As long as the Russian military refuses to hand Permyakov over to Armenian jurisdiction, it remains clear to many Armenians that the Russians intend to protect not only the main perpetrator, but also his accomplices. While the Russian side has assured that it is interested in a fair trial, its credibility has been so severely damaged that only a minority of Armenians expect relations between the countries to be restored to previous levels in the foreseeable future.
As Russian officials, including Foreign Minster Sergey Lavrov, and some representatives of Russia’s political elite like Alexander Dugin, Sergey Kurginyan, and Sergey Markov have declared, the South Caucasus is Russia’s sphere of influence. Particularly, Armenia is considered the last bastion of Russia’s military presence in the South Caucasus. Therefore, political activities of “unauthorized” groups expressing pro-Western or anti-Russian opinions and demanding a change of Armenia’s political priorities are perceived in Russia with cautious sensitivity.
The Russian side continues to keep Permyakov inside the base and rejects to hand him over, hoping that the public upheaval will eventually calm down. Moreover, Russian officials on February 5 declared that Permyakov, according to medical expertise, is suffering from mental retardation. This news significantly exacerbated the situation as it is believed that this diagnosis will facilitate sending him back to Russia. Russian authorities are likely concerned that the public trial of a Russian soldier in Armenia will deeply damage the reputation of Russia’s military worldwide, especially in light of developments in Ukraine. But this attitude also fuels the outrage and mistrust towards Russia in Armenia and damages the bilateral relations between the two countries in general. Inadvertently, Russian authorities’ handling of the issue is pushing Armenians to demand that the strategic relationship with Russia should be reconsidered.
Consequently, the myth of Russia’s indispensability to Armenia has been damaged by the levers employed to intimidate Armenian society, a case in point being the broader capacities of Russian 102nd military base. A perception is growing that the murders and their cover-up are part of such a policy.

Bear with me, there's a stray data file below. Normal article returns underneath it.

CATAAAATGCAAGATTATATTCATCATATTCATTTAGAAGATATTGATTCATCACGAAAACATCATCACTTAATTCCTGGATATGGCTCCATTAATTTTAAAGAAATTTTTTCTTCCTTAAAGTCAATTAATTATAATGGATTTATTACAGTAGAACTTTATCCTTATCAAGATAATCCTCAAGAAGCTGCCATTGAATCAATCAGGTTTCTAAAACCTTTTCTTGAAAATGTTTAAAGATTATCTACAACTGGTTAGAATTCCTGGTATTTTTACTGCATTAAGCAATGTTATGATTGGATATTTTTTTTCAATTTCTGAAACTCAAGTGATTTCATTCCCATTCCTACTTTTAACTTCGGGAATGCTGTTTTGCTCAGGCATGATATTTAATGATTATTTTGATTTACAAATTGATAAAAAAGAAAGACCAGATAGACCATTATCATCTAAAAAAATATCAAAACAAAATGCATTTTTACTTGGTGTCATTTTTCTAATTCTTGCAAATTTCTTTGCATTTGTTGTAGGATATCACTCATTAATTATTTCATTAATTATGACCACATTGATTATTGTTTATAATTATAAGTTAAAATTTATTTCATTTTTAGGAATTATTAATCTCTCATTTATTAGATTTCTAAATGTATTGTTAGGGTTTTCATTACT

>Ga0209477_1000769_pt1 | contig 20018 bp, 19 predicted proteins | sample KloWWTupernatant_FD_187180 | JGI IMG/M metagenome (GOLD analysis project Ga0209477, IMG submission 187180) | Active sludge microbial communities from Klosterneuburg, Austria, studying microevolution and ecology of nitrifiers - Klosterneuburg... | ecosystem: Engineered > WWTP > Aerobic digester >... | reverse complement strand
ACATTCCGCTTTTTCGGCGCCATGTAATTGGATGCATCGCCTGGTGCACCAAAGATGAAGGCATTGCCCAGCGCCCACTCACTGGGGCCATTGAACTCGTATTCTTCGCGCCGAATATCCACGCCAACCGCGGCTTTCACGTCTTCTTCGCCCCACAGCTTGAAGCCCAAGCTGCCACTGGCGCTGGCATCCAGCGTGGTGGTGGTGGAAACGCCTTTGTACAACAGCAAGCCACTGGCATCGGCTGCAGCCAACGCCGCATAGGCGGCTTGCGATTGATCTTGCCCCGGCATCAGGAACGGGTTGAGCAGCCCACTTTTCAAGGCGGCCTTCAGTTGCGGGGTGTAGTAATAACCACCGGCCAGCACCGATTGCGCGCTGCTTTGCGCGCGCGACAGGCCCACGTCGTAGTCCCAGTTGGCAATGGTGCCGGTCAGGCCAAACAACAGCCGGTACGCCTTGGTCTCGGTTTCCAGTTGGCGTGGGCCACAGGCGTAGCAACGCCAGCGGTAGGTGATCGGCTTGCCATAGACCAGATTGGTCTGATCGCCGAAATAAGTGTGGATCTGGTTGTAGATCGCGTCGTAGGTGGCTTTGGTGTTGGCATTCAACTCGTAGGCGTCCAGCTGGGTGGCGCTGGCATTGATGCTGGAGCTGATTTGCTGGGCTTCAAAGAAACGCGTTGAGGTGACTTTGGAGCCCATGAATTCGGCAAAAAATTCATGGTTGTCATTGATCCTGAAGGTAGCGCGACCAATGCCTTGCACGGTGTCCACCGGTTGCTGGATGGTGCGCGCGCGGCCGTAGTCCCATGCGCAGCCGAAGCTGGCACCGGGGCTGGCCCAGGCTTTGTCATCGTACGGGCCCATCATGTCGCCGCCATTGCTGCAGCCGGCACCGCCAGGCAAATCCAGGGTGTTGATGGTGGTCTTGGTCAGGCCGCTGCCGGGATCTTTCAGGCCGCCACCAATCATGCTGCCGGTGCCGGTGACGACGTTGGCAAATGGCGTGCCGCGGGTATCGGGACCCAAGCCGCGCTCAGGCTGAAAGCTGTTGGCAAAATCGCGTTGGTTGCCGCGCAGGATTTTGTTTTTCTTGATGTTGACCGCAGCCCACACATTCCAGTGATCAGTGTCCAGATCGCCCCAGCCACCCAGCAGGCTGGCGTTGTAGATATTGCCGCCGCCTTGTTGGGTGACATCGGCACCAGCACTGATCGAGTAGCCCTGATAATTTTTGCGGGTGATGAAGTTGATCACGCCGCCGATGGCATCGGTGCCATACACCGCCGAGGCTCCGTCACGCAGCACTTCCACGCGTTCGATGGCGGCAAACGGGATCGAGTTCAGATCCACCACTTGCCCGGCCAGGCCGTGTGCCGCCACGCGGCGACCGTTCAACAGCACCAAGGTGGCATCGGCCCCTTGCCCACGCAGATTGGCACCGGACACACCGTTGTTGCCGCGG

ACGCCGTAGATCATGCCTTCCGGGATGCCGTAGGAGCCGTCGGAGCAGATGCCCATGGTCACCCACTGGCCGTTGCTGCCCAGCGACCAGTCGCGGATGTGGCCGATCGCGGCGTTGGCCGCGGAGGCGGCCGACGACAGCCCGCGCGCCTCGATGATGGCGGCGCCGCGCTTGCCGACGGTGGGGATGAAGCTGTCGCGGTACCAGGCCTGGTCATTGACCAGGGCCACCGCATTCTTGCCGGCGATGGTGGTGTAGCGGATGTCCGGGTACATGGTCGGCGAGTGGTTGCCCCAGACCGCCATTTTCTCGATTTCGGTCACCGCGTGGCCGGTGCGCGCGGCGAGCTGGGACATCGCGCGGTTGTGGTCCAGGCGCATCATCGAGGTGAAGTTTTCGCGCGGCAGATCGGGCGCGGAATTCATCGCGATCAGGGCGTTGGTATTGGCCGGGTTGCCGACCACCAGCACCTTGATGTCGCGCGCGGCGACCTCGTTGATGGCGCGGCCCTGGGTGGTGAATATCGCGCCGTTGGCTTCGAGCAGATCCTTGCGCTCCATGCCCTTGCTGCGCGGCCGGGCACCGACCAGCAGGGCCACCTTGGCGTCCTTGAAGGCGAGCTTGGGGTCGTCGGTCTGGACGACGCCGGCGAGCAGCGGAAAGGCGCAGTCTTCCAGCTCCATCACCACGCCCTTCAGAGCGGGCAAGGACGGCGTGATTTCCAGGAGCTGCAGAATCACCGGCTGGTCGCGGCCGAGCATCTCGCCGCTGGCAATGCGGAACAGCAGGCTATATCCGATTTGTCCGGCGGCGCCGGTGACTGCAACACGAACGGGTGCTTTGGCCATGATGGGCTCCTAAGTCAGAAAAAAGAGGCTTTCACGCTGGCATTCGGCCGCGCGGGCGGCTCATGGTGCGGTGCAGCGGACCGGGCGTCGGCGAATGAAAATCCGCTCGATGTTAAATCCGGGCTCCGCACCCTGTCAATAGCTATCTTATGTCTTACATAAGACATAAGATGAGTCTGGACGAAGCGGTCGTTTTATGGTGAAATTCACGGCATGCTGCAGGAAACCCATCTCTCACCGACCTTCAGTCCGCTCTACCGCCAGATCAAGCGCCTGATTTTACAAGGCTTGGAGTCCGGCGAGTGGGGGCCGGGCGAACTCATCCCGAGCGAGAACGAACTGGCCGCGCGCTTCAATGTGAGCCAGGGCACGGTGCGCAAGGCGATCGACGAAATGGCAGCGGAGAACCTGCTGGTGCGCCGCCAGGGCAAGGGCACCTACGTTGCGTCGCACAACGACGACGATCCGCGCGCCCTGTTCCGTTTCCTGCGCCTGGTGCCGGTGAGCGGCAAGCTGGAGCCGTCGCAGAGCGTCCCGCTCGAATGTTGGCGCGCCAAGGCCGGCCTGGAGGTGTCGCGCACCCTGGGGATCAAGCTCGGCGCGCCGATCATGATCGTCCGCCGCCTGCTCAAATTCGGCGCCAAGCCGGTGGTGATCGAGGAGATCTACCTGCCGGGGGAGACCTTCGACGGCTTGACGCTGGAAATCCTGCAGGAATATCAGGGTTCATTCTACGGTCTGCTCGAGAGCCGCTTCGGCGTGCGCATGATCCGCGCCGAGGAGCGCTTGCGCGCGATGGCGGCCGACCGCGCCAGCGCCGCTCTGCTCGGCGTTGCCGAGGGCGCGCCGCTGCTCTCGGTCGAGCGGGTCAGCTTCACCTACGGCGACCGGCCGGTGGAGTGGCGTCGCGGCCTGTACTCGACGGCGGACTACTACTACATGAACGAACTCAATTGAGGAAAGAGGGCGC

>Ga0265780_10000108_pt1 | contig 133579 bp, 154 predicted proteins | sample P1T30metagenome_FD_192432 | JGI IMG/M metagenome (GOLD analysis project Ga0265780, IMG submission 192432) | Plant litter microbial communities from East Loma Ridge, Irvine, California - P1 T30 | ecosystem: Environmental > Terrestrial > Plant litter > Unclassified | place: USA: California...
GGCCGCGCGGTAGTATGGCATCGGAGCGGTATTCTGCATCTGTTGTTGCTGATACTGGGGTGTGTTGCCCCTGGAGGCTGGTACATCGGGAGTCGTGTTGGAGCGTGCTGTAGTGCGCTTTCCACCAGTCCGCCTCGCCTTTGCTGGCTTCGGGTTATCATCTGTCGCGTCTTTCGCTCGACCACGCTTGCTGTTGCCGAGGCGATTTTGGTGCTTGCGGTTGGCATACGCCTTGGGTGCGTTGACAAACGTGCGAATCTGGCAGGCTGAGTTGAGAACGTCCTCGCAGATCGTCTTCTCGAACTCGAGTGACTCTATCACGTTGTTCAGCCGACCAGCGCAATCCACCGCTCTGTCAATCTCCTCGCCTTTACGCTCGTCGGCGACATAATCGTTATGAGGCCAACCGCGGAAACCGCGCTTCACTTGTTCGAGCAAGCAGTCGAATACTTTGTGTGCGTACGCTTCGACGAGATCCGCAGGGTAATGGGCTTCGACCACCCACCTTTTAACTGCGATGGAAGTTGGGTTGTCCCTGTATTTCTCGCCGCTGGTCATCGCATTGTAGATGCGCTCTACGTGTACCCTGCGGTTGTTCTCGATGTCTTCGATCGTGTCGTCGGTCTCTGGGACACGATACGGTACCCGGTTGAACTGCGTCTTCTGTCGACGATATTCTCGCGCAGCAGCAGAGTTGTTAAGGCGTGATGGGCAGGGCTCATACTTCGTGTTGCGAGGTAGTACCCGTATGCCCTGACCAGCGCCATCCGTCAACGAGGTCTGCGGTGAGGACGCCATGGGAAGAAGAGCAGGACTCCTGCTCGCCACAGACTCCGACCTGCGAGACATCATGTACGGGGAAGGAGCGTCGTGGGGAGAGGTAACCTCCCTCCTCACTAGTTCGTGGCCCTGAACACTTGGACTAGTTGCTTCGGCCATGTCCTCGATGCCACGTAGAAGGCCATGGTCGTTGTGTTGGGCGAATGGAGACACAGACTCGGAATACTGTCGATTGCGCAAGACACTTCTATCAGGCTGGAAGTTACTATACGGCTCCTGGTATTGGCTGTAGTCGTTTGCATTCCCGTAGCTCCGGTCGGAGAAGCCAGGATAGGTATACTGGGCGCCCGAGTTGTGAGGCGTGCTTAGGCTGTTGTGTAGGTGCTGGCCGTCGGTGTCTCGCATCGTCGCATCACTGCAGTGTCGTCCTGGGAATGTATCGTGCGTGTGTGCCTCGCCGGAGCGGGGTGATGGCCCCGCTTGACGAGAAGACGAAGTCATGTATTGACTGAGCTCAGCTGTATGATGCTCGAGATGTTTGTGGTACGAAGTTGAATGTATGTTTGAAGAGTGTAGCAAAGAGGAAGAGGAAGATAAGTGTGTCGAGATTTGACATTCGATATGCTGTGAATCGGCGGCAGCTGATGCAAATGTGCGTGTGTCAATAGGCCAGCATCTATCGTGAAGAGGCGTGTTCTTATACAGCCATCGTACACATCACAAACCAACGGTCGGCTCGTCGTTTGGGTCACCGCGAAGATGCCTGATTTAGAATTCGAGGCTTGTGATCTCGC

CONCLUSIONS: The incident in Gyumri has become the focal point for a wider discussion and reevaluation of Armenian-Russian relations in general and the appropriateness and implications of Russia’s military presence in Armenian in particular. The region’s geopolitics seriously impedes Armenia’s possibilities to seek alternative security partnerships aside from questionable assurances from Russia. Still, an active part of Armenian society including independent activists, several NGOs, and numerous ordinary citizens, favor stronger relations with NATO as well as the EU and its individual member states rather than with Russia and the Eurasian Union. It is argued that a stronger partnership with western organizations would build on mutual respect for interests and basic rights, which are lacking in the Armenian-Russian relationship.
The event in Gyumri gave rise to new challenges for Armenian authorities, risking to alienate them from Armenian society at large and forcing them to walk a fine line between domestic and foreign political imperatives. The core question for the future of Armenia’s relations with Russia is no longer Russia’s policy on Nagorno-Karabakh and its delivery of advanced offensive weaponry to Azerbaijan; but the Russian 102nd military base and its effects on political and economic development in Armenia.
AUTHOR’S BIO: Eduard Abrahamyan holds a PhD from Yerevan State University. He is currently based at the University of Westminster, and is a fellow of Policy Forum Armenia, Washington DC.
Image Attribution: Wikimedia Commons